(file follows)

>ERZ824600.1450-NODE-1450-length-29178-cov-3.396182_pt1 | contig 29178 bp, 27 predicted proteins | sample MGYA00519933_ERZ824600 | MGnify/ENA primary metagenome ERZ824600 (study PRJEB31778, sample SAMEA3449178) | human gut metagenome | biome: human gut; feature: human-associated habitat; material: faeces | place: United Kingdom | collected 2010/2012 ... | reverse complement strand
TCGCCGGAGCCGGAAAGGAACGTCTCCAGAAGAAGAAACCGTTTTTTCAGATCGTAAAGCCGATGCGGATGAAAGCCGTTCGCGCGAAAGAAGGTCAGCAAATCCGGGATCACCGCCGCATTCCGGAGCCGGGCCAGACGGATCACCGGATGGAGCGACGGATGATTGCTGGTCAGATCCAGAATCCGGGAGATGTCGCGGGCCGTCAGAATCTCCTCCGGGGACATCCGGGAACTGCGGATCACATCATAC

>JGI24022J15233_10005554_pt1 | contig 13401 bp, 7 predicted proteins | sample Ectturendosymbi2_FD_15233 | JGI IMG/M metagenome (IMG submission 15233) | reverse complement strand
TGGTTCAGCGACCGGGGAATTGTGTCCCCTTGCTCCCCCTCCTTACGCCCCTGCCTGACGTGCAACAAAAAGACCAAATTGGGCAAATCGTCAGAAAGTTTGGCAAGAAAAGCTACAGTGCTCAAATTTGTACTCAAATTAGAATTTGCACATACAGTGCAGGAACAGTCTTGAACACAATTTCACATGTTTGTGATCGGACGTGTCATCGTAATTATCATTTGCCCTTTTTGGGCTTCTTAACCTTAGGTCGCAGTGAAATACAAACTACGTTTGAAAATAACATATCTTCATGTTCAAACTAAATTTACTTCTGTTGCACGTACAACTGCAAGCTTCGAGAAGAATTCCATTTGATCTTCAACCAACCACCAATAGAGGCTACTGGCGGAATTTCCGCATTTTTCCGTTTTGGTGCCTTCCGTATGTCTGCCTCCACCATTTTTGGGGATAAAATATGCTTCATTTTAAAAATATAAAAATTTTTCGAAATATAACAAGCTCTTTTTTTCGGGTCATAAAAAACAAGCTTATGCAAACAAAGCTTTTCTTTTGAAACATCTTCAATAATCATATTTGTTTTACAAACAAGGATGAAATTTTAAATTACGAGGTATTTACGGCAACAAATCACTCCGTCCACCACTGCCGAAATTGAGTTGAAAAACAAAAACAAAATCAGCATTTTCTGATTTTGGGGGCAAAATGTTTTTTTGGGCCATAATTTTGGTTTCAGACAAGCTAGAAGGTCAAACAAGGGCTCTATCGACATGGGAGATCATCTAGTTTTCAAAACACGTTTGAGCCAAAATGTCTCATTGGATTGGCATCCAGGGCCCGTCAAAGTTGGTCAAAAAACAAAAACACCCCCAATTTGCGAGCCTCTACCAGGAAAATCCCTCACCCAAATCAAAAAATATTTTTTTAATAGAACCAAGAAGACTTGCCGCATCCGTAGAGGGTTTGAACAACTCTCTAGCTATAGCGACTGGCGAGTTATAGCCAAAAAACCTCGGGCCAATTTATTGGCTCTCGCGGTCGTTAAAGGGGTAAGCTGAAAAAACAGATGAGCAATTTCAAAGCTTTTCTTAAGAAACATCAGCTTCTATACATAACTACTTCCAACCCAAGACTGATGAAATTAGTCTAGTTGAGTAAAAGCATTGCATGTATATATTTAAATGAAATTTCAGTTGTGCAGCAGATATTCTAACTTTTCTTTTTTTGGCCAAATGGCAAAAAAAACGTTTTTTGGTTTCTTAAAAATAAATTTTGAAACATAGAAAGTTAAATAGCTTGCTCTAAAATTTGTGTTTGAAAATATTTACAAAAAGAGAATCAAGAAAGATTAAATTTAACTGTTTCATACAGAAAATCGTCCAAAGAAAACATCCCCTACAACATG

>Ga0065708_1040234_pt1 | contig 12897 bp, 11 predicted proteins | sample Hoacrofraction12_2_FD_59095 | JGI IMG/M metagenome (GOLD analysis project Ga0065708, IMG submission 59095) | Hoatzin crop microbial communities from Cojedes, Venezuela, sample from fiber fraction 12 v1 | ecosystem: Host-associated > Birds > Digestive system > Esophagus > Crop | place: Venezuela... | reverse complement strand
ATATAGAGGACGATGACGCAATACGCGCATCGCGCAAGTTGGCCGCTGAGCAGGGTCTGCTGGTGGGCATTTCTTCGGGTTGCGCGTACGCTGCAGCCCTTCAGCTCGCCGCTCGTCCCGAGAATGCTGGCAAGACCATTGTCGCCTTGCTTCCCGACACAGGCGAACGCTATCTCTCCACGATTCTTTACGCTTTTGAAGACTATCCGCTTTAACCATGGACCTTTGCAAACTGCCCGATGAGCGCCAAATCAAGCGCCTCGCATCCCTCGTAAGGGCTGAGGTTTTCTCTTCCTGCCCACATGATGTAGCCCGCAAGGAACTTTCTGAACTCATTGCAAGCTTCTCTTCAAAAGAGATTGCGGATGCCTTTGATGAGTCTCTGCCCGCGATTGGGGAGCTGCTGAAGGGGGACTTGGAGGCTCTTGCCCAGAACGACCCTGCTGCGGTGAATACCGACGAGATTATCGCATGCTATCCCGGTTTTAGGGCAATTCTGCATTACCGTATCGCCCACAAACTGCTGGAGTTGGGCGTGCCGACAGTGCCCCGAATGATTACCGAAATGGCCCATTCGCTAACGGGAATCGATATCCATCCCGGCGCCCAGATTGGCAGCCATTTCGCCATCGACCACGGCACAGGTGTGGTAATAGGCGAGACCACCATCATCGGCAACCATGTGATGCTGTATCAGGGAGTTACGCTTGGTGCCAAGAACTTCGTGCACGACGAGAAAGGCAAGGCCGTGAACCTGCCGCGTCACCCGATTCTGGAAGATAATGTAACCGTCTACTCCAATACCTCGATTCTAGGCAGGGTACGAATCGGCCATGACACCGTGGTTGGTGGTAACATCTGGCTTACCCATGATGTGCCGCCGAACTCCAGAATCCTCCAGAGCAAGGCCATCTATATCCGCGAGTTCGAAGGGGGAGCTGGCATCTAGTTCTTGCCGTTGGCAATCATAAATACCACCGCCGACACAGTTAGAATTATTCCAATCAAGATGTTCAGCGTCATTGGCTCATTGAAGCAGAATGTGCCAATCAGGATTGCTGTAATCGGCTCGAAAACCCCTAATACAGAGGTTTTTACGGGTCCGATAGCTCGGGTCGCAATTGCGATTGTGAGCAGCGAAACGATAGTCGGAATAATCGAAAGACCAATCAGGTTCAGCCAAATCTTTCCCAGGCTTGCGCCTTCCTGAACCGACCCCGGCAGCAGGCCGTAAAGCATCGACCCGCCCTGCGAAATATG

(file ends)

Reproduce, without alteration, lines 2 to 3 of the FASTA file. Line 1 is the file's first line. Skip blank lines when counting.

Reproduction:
TCGCCGGAGCCGGAAAGGAACGTCTCCAGAAGAAGAAACCGTTTTTTCAGATCGTAAAGCCGATGCGGATGAAAGCCGTTCGCGCGAAAGAAGGTCAGCAAATCCGGGATCACCGCCGCATTCCGGAGCCGGGCCAGACGGATCACCGGATGGAGCGACGGATGATTGCTGGTCAGATCCAGAATCCGGGAGATGTCGCGGGCCGTCAGAATCTCCTCCGGGGACATCCGGGAACTGCGGATCACATCATAC

>JGI24022J15233_10005554_pt1 | contig 13401 bp, 7 predicted proteins | sample Ectturendosymbi2_FD_15233 | JGI IMG/M metagenome (IMG submission 15233) | reverse complement strand